Lemonade Stand # 5 by Susie Glaze

Winterize Your Voice:  Voice Health in Winter Months

By FAR-West President, Susie Glaze

Happy New Year!  I hope this month’s Lemonade Stand finds you all in good health, and that you’re getting out there to make music and engage in your community!

I want to thank you all for your continued support of FAR-West, and pass along some quick advice from a voice teacher, myself, for taking care of your voice in these winter months.  

We often talk about “winterizing” your home or your car during the winter months, but what about your body and specifically, your singing voice?  Singers especially need to pay attention to our environments, and how we take care of ourselves.  Your overall health will directly impact the health of your vocal cords.

When there are colder temperatures outside we’re often stuck inside with heating elements that produce a dry environment.  Keeping the vocal cords healthy is just one more reason to keep hydrating.  And it isn’t just about water:  there are also many foods that help the body hydrate, including fruits and vegetables.  Also, you might consider getting a warm-mist humidifier for your home, either office or bedroom, whatever works.  Do keep a bottle of water or tea or something to drink nearby so you can sip it as you go about your day.  Warm liquids will help with getting rid of excess congestion.  Also remember that adequate sleep is a must for healthy vocal cords.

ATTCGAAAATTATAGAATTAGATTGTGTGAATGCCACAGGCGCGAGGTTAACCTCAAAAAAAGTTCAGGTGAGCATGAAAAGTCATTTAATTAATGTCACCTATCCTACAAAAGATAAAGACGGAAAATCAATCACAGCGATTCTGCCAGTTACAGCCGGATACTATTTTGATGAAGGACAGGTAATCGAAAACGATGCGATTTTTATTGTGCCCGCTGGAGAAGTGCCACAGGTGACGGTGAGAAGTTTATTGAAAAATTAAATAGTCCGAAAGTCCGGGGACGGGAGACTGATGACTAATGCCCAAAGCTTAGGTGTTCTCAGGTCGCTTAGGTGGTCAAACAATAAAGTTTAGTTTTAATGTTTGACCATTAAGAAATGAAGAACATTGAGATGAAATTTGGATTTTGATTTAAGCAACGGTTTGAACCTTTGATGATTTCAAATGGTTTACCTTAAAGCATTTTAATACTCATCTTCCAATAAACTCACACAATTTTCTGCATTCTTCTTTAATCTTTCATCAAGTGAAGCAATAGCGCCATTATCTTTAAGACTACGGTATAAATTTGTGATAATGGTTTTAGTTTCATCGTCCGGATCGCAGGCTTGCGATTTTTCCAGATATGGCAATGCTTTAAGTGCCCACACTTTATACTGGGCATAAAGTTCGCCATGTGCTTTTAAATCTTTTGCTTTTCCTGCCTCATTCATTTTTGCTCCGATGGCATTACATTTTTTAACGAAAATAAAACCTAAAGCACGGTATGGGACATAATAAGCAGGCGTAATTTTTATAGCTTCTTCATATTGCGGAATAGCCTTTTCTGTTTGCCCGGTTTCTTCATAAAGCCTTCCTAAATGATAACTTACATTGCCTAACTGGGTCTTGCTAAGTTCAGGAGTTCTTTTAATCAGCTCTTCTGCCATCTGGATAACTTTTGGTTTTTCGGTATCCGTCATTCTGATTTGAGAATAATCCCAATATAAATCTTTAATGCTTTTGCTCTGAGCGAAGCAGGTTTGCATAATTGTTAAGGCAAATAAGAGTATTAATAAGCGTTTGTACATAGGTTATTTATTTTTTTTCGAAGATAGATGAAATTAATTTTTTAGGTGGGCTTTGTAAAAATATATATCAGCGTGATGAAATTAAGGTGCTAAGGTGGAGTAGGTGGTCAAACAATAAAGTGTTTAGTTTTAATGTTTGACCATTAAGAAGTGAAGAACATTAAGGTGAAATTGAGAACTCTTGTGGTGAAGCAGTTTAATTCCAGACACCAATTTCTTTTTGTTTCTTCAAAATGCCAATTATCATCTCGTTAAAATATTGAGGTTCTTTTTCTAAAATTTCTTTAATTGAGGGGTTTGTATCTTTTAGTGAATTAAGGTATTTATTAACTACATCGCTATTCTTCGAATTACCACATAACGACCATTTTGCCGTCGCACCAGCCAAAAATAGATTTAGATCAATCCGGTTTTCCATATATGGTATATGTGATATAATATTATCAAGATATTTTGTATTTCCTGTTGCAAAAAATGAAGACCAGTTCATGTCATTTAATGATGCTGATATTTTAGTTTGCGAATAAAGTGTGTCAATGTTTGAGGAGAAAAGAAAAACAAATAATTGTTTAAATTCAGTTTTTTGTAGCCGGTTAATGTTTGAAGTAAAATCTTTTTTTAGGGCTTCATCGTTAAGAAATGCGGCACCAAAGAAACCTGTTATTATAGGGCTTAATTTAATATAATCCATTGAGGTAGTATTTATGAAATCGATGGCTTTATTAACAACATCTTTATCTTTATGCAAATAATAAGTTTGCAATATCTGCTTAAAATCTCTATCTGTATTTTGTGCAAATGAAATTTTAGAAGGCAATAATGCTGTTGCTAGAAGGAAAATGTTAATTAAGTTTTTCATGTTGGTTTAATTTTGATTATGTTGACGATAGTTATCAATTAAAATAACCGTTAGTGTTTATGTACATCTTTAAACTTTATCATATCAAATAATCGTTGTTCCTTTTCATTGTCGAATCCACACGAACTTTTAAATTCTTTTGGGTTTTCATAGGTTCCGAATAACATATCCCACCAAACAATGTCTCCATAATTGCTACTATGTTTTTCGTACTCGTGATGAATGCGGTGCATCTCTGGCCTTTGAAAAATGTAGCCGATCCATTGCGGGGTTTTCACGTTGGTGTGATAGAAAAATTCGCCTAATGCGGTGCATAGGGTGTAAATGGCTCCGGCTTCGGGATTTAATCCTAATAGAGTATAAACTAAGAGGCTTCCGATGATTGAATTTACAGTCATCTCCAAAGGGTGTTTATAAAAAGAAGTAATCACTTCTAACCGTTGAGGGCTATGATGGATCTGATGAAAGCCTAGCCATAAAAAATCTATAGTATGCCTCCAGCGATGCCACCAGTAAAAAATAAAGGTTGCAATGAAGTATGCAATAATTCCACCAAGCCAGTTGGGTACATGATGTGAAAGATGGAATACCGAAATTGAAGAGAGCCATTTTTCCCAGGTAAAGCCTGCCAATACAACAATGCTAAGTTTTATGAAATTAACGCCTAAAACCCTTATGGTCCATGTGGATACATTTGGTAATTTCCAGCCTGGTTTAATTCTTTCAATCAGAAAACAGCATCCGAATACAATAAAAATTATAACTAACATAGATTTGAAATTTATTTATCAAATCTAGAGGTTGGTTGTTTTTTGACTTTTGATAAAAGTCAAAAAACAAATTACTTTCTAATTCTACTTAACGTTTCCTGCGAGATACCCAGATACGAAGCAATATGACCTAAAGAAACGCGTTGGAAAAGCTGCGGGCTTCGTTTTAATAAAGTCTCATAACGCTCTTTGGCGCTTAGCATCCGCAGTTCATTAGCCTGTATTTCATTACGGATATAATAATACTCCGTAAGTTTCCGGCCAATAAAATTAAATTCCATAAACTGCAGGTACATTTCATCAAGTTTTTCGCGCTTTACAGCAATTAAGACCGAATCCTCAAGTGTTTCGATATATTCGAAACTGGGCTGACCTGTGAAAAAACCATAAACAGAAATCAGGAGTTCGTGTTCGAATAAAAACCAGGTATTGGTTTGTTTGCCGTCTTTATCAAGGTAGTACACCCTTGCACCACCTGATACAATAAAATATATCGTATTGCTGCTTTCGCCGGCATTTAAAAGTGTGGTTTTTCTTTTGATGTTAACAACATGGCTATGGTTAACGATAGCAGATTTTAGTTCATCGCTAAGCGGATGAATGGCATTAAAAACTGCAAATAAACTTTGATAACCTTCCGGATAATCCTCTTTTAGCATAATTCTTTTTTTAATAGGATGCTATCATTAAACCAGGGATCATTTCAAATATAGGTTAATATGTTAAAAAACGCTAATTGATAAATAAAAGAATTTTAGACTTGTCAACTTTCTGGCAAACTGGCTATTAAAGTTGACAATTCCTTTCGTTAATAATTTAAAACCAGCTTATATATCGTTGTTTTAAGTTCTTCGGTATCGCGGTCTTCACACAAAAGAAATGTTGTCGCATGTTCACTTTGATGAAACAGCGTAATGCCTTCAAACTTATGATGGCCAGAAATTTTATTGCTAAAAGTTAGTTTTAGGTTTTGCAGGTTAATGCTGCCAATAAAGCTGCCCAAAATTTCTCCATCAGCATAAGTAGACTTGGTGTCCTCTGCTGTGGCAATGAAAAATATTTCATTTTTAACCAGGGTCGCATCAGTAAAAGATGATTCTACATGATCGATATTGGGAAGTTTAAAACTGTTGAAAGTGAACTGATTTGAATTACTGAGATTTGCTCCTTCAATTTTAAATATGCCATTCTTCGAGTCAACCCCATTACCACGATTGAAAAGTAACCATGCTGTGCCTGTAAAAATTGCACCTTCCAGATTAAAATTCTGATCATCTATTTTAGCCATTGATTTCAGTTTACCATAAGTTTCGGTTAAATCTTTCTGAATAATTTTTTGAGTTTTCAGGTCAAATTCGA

During waking hours, the vocal cords are always ready to provide speech.  There is a tension that is maintained within those muscles.  During sleep, however, the cords separate and relax, thus healing themselves of any stress or strain collected during the day.  Thus, even if you are completely silent throughout your day, the vocal cords are at attention and ready, holding the necessary amount of tension in order to be ready to speak.  Therefore, it’s only during your sleeping hours that the vocal cords truly rest and heal themselves.  

When you go to sing, swallow to clear your throat and never grind or cough.  This irritates the throat and cords.  Then warmup with some easy, light and soft scale patterns, not pushing for volume or intensity.  This will warm the muscles and shake off some congestion.  If you feel tension or pain, soothe your throat with warm liquids and back off of pushing or straining.  

Here’s a good article about how to handle sore vocal cords:  https://www.healthline.com/health/how-to-get-your-voice-back  


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